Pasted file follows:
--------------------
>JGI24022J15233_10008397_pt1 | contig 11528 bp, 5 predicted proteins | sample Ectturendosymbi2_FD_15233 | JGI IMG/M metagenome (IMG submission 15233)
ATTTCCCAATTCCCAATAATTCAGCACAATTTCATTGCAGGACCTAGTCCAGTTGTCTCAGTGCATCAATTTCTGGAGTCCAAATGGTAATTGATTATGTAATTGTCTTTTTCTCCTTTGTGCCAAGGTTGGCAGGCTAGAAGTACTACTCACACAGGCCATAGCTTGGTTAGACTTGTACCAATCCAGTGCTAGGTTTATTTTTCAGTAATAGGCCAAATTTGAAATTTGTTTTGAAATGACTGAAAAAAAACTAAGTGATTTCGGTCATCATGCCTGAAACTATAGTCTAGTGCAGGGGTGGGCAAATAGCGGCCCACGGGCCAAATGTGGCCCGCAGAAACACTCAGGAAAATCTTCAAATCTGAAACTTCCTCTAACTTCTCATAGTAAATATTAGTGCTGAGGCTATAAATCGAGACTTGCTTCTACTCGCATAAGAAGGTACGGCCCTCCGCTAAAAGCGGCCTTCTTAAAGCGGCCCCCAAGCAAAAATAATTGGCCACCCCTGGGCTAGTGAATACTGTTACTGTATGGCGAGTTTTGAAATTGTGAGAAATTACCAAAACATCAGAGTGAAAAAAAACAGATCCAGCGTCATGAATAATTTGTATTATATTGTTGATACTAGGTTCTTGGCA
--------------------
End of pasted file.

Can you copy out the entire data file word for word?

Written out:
>JGI24022J15233_10008397_pt1 | contig 11528 bp, 5 predicted proteins | sample Ectturendosymbi2_FD_15233 | JGI IMG/M metagenome (IMG submission 15233)
ATTTCCCAATTCCCAATAATTCAGCACAATTTCATTGCAGGACCTAGTCCAGTTGTCTCAGTGCATCAATTTCTGGAGTCCAAATGGTAATTGATTATGTAATTGTCTTTTTCTCCTTTGTGCCAAGGTTGGCAGGCTAGAAGTACTACTCACACAGGCCATAGCTTGGTTAGACTTGTACCAATCCAGTGCTAGGTTTATTTTTCAGTAATAGGCCAAATTTGAAATTTGTTTTGAAATGACTGAAAAAAAACTAAGTGATTTCGGTCATCATGCCTGAAACTATAGTCTAGTGCAGGGGTGGGCAAATAGCGGCCCACGGGCCAAATGTGGCCCGCAGAAACACTCAGGAAAATCTTCAAATCTGAAACTTCCTCTAACTTCTCATAGTAAATATTAGTGCTGAGGCTATAAATCGAGACTTGCTTCTACTCGCATAAGAAGGTACGGCCCTCCGCTAAAAGCGGCCTTCTTAAAGCGGCCCCCAAGCAAAAATAATTGGCCACCCCTGGGCTAGTGAATACTGTTACTGTATGGCGAGTTTTGAAATTGTGAGAAATTACCAAAACATCAGAGTGAAAAAAAACAGATCCAGCGTCATGAATAATTTGTATTATATTGTTGATACTAGGTTCTTGGCA